A few years ago, I won an Apple II Plus off of eBay that turned out to have a fault of some sort. After as much troubleshooting as my limited technical knowledge would allow, the problem persisted. I sought assistance on these boards, and after much back-and-forth over things to try and check...no luck. Eventually, an ugly thing known as life forced me to shelve the project.
Here is my original thread on the subject: http://www.applefritter.com/content/apple-ii-bad-memoryrom I strongly recommend you read the original thread, but if you're of the tl;dr mindset, I'll briefly summarize here:
- There appeared to be something wrong with the Applesoft E8 ROM the system originally came with. Replacing it with two different repro EEPROMs and socket adapter from Reactive Micro didn't remedy the situation.
- Running a diagnostic program shows ROM chips D0, D8 and E0 as having no errors. The test fails and then aborts on E8, so chips F0 and F8 never get tested.
- Various RAM chip swapping attempts didn't help, and all RAM tests passed with no errors.
- The system has a language card, but removing it doesn't remedy the problem.
- Attempting to boot from the DOS 3.3 disk crashes to the monitor when attempting to automatically load Integer BASIC, even if the language card is not installed. But, Integer can be manually loaded at the Applesoft prompt (With the language card installed), and afterwards Integer programs run normally with no errors.
- Binary programs run normally with no errors.
After three years, I finally decided to pull it out of the storage and try to tackle the problem again. I managed to snag an original E8 Applesoft ROM off eBay and have installed it...but it STILL isn't working properly. Attempting to boot DOS still crashes to the monitor and Applesoft programs will not run properly. Running the diagnostic disk continues to show the E8 ROM as being faulty. Although it is admittedly possible, I find it highly unlikely that I would have gotten FOUR faulty E8 ROMs in a row (The original the system came with, two from Reactive and the one I just now got from eBay). I know the language card is incompatible with the repro EEPROMs from Reactive, so it now gets removed whenever a Reactive chip is installed, yet the problem still persists.
Now, I will admit that I do have a little bit of concern about having possibly caused some damage to the system myself. When I received my first repro EEPROM from Reactive back in 2011, it did not include the required socket adapter. Not being aware at the time that it was a major no-no, I just plugged the bare EEPROM directly into the motherboard and powered it up. Could this have damaged the system? Beside that, there's also the concern of repeatedly pulling and reseating chips potentially stressing the sockets or the traces beneath them.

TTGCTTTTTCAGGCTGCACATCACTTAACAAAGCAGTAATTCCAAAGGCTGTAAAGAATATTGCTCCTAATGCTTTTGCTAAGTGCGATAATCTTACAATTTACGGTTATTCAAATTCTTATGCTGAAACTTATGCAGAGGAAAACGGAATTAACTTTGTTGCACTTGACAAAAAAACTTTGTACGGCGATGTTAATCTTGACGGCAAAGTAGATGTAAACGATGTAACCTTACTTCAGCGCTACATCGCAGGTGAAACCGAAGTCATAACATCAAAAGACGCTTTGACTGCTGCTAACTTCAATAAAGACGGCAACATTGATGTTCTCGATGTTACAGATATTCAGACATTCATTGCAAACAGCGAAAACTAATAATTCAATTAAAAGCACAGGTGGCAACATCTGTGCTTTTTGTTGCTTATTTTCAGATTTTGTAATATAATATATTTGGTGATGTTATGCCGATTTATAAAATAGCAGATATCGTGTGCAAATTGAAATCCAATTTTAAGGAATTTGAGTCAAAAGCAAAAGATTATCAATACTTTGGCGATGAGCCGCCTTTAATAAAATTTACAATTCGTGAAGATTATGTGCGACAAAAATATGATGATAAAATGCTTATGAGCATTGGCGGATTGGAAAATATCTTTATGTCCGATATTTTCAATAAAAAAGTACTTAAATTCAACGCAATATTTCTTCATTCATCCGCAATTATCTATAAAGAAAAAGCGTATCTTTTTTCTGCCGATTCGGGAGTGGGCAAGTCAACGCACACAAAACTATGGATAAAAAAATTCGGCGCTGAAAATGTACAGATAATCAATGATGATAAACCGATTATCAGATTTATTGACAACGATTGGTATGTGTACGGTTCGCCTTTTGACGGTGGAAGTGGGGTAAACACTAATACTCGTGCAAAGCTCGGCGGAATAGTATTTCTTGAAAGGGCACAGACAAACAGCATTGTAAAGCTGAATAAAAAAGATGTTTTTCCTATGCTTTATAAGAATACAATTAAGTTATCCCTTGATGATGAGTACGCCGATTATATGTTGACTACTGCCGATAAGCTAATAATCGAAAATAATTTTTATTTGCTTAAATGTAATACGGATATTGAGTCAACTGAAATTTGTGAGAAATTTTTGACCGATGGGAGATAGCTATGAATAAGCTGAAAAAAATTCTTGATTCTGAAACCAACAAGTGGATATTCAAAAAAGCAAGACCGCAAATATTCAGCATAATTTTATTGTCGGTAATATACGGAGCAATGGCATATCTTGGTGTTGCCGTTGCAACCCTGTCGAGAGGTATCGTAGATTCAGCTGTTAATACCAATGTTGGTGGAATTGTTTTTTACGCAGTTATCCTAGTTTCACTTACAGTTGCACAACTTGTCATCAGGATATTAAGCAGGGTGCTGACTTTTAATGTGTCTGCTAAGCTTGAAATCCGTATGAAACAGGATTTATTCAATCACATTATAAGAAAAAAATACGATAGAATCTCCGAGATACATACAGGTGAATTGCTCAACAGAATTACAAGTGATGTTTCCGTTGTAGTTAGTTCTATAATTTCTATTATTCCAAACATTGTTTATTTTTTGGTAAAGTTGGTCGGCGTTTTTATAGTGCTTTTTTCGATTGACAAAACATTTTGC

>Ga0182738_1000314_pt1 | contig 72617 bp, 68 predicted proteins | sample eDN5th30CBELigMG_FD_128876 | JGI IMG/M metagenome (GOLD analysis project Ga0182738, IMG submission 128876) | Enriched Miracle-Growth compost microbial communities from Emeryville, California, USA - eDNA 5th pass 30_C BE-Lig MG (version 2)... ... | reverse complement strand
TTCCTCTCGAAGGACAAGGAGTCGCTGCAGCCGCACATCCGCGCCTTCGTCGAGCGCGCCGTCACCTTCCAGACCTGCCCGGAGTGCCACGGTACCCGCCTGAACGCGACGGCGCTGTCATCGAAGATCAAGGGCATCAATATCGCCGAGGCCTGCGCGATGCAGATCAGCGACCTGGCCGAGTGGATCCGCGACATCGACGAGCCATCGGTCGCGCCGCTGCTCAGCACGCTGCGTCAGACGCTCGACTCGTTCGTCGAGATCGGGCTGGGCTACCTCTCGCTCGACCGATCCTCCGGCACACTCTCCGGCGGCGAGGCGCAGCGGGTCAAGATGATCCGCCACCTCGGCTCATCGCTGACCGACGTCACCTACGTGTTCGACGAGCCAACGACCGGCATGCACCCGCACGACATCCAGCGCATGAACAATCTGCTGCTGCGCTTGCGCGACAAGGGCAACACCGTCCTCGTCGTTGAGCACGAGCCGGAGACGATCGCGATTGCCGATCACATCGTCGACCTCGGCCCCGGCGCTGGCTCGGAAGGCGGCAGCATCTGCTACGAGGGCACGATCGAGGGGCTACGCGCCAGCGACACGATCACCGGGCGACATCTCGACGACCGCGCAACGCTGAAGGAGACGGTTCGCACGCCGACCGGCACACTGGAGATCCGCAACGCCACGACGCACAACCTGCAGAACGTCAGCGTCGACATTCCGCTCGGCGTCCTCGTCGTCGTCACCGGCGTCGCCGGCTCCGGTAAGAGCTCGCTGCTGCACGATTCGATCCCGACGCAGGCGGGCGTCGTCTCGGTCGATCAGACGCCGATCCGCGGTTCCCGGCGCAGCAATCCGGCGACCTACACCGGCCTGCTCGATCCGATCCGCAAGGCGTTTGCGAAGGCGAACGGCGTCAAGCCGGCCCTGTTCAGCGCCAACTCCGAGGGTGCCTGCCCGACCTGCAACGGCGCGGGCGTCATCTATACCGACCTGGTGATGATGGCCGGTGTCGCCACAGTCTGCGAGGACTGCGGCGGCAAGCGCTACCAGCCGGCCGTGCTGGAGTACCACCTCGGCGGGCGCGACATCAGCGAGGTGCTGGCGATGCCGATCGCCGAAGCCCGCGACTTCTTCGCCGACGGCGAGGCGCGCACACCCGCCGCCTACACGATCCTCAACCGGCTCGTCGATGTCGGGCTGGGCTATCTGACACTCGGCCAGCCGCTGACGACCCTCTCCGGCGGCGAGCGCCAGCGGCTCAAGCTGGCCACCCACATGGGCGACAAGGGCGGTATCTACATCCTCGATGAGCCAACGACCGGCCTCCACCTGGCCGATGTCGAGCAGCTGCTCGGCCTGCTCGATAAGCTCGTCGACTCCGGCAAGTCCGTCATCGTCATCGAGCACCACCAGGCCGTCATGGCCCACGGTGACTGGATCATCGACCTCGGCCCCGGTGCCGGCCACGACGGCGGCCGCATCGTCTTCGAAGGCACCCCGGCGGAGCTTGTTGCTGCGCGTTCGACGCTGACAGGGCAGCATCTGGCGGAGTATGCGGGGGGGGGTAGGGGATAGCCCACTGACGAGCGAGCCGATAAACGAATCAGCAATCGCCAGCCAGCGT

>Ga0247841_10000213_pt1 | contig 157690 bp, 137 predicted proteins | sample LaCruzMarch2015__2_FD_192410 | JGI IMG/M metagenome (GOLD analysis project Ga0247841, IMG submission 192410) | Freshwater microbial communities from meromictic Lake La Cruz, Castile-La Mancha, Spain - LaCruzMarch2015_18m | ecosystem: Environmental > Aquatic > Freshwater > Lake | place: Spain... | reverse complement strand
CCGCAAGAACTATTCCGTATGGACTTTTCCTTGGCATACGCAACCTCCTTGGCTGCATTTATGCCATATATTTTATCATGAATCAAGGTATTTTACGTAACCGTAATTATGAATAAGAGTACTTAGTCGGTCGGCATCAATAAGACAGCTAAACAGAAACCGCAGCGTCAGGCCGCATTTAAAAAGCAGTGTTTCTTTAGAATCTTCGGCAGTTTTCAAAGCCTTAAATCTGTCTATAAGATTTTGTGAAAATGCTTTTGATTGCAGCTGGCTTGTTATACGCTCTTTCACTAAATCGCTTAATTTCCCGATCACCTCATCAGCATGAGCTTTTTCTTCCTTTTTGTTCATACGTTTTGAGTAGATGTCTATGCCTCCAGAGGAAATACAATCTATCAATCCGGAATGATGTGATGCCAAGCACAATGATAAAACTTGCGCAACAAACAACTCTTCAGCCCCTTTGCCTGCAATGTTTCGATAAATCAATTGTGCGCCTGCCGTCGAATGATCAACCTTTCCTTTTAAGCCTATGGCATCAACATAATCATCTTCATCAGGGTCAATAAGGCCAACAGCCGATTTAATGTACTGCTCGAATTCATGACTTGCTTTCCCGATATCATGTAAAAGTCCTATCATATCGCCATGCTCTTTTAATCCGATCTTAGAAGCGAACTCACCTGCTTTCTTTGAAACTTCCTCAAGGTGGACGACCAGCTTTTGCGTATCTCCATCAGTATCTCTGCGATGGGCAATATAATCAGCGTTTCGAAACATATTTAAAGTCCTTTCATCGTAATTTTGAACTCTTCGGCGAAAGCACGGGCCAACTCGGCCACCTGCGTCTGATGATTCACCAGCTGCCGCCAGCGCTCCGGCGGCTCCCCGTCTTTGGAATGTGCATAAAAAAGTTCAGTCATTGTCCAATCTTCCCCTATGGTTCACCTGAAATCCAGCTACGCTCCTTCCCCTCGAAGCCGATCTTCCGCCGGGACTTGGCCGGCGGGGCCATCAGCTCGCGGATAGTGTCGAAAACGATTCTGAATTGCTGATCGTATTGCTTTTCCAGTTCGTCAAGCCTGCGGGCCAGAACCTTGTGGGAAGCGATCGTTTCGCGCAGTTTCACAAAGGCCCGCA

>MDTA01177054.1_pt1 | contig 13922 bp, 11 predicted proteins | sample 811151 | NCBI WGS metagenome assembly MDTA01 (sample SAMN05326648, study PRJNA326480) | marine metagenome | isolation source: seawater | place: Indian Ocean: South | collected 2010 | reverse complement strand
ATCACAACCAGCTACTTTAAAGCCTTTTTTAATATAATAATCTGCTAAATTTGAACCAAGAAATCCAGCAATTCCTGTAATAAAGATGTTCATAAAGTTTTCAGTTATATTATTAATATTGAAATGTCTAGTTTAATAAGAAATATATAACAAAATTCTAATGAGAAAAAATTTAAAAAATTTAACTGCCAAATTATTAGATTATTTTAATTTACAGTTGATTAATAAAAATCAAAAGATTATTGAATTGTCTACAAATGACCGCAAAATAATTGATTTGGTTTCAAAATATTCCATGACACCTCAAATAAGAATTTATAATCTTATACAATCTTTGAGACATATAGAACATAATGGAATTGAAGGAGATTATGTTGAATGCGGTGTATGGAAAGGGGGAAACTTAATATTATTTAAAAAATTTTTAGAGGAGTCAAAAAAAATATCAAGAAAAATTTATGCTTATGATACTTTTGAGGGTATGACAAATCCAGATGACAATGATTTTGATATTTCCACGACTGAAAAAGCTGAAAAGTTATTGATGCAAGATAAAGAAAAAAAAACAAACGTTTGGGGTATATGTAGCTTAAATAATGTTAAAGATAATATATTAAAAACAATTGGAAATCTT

Assuming I didn't damage the board myself, I am starting to wonder if perhaps one of the logic support chips or perhaps some traces on the motherboard could be faulty, something that messes with the addressing for the E8 range. Therefore, I thought I'd ask the more knowledgeable people here for some further input on other areas of the board I could check, knowing that the RAM is good and assuming all of the ROM chips are good (Like I said, highly unlikely I'd get four bad E8s in a row). If it helps, here's the various revision and date marks I could find on the motherboard:
- In the far rear left corner is the date code 41 82
- Behind the card slots on the edge of the board is 606-X 548 MADE IN SINGAPORE
- Next to "F" on the left edge of the board is 820-0044-D (C)Apple 1979 Apple II Main Logic Bd RFI
My technical knowledge of the Apple II Plus is just as limited now as it was three years ago, and I am still no closer to solving this problem. Hopefully, with enough brain power from everyone else here, we'll finally get this issue licked, eventually.
I´d recommend to download from:
The Apple II Circuit Description_HiRes.pdf 28-Mar-2012 07:55 59M
after download view page 177 with drawing of the mainboard and mapping of the chip locations used in the circuitdiagrams
and then view page 207 with the diagram C-10 of the ROM-adressing......
i´d finnaly after reading also the previous thread conclude a fault at either the
74LS08 in position H1 or at the chip 74LS138 at position F12.
Alternating there is another chance of malfunction at the Adressbus.
for explenation view drawing C-9 at page 206
(CPU and Bustranscievers )
and focus to the 8T97 at position H4 and H5 ( related to the A10 to A15 Adressinglines ).